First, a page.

I wanted to revisit the question of COVID vaccine booster shots, or rather third doses of the vaccine which are now being administered in Israel and will be in the United States starting next month. (Those with compromised immune systems have already been approved for third doses in the United States.)
The short version is that initial data out of Israel appears to show dramatically increased protection both against infection and disease from a third dose. But there are at least some questions about the data and what they actually mean.
There are two studies or at least two sources of data. One is from Maccabi Health Services, one of the four HMOs that makes up the Israeli national health care system. They looked at 149,144 people who had gotten a third booster and 675,630 who had two shots. Only 37 people in the first group had gotten infected compared to 1,064 of the latter. The booster shot cut the risk of infection by 86% and the risk of severe disease by 92%.
Those effectiveness numbers don’t sound that different from what we’ve been told for some time. But in July the country’s Ministry of Health had placed the protection against infection provided by the two shot regimen as having fallen to 39% during the period between June 20th and July 17.
In other words, if we think these two measures, before and after, are both accurate and comparable, that’s a pretty dramatic improvement.
On Sunday the country’s Ministry of Health published additional information. These findings found that people over 60 who received a third dose had four times higher protection against infection than those with two doses. Protection against serious illness and hospitalization increased between five and six-fold. In other words, these are, on their face, huge increases in protection.
But there are a few complications.
The first is that Israel has been reporting very low effectiveness for the vaccine during July and August, especially against infection. There’s been a running debate over whether those findings are accurate, though the weight of expert opinion seems to have moved in the direction of these low effectiveness against infection findings.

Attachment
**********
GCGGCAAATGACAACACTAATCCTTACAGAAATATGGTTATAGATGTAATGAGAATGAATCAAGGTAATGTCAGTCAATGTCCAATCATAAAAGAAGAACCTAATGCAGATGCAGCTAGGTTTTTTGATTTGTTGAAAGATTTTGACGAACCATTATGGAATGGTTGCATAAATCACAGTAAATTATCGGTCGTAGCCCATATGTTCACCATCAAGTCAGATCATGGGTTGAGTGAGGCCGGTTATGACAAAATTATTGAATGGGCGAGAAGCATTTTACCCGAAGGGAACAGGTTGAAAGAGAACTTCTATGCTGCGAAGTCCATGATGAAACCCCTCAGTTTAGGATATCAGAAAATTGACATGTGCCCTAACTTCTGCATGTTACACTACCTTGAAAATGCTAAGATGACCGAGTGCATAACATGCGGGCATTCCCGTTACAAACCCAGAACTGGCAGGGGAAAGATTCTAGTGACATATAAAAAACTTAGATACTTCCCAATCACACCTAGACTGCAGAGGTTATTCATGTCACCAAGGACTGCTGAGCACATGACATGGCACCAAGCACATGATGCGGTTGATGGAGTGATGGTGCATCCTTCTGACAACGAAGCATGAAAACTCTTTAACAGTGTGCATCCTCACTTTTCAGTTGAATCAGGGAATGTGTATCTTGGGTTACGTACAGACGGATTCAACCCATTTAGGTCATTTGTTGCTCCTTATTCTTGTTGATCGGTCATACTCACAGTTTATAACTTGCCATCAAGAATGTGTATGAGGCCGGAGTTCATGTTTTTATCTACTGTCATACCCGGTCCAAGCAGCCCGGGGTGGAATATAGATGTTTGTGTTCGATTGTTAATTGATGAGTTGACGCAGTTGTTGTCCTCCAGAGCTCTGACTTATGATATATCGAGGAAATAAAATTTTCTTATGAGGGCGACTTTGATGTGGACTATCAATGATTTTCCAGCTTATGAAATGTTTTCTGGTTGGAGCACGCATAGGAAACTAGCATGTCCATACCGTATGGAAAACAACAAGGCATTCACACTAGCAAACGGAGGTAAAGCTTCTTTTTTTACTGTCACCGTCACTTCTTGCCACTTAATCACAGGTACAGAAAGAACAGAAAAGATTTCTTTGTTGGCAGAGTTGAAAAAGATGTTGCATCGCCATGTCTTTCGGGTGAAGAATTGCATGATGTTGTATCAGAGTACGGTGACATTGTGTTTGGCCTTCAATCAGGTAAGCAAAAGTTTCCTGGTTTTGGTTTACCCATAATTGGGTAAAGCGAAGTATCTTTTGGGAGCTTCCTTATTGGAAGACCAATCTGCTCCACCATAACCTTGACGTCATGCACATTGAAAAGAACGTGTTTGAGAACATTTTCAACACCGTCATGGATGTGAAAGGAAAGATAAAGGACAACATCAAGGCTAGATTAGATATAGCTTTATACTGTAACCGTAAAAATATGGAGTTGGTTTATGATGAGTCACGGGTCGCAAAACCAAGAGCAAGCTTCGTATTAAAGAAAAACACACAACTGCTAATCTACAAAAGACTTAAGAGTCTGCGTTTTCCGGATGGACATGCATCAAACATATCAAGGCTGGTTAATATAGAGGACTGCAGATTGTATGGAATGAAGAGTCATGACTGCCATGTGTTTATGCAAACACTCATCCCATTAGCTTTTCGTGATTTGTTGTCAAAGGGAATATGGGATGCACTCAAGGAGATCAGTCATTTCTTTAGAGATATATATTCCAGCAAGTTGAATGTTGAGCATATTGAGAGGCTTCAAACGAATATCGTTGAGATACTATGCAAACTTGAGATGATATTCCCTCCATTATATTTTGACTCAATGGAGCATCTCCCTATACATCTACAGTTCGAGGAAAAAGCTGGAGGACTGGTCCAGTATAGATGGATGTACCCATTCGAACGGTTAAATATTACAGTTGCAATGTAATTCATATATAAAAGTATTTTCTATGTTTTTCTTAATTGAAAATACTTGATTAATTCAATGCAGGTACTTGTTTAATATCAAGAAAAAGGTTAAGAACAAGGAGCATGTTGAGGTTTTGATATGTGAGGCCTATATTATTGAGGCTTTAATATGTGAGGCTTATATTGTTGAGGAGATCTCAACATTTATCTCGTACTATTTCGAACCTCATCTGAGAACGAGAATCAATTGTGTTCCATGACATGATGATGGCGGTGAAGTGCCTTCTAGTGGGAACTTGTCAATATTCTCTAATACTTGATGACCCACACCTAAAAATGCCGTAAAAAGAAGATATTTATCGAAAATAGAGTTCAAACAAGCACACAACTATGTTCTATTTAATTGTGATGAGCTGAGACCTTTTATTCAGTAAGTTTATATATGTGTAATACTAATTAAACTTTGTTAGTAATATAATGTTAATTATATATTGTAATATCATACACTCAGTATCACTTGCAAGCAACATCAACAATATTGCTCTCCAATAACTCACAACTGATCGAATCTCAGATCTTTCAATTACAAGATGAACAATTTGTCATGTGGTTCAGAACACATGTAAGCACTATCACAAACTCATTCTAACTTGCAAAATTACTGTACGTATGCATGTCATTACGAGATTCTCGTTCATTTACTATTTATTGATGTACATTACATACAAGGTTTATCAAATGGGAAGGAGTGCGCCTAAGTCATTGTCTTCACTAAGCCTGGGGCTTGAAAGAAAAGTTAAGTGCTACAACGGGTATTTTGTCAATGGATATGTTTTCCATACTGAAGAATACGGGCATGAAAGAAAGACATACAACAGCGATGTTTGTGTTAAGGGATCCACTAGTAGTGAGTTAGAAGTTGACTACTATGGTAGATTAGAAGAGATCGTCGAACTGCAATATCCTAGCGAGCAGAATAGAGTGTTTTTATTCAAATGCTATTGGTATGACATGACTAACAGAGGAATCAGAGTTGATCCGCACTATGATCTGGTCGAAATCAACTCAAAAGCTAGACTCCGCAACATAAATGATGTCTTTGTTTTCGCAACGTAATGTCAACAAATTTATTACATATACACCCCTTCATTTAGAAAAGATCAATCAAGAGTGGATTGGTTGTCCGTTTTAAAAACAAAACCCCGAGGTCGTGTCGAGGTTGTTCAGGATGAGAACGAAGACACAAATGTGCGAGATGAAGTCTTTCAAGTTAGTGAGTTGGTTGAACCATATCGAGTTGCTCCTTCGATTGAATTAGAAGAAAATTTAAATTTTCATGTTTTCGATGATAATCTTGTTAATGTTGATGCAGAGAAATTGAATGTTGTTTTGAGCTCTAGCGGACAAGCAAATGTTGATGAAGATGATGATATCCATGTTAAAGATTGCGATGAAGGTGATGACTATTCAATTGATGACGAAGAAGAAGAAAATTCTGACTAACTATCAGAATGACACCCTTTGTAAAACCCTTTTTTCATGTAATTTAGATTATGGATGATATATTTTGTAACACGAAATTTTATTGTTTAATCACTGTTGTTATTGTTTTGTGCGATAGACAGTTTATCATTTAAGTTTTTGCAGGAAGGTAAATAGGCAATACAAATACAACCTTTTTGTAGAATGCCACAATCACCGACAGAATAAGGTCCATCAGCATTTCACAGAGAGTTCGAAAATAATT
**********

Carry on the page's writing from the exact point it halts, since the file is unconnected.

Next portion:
The key point here is that these really dramatic increases in effectiveness are based on findings that say effectiveness had dropped pretty substantially, again especially against infection. With those low effectiveness starting points the big strides from a third dose become much less dramatic. Just basic math.
In the case of the newly released Ministry of Health findings they released only the topline findings. The underlying data experts would want to look at to kick the tires was not released, at least not yet.
Finally, each of these data points seems to be, as nearly as I can tell, different snapshots of effectiveness: one from this angle, one from that angle. Ideally, you’d want the same data, the same methodology and see the changes over time. But this doesn’t seem to be that.
One final point that occurred to me is that these findings were only for a very short period of time, like a week or two. Again, I’m a journalist with a history PhD. So maybe that’s meaningless. It just seemed like a question to me.
As is so often the case in this stage of the Pandemic we’re forced to make judgements on the basis of incomplete and sometime contradictory data. But if these results are even broadly accurate, you can see why the country has moved ahead rapidly to give the whole population three doses. They started with people over 60, where the biggest uptick in severe illness was occurring. They’ve rapidly expanded downward decade by decade. Starting next week they’ll offer it to everyone over 30.
There’s an additional debate among specialists trying to make sense of this data. There are two general schools of thought – though in practice it may be a combination of both possibilities. One holds that to the extent this data holds up it’s just acting as a booster. So maybe you need to give people shots every six months. You get a big boost at the front end and you’ll have a similar waning early next year. But others have a different theory. Maybe the dosing was just off. Maybe two doses is just wrong and three doses is the proper regimen, after which immunity remains robust and stable for a substantial period of time.
Needless to say, I have zero ability to litigate that question. But it’s a pretty basic question with immense significance.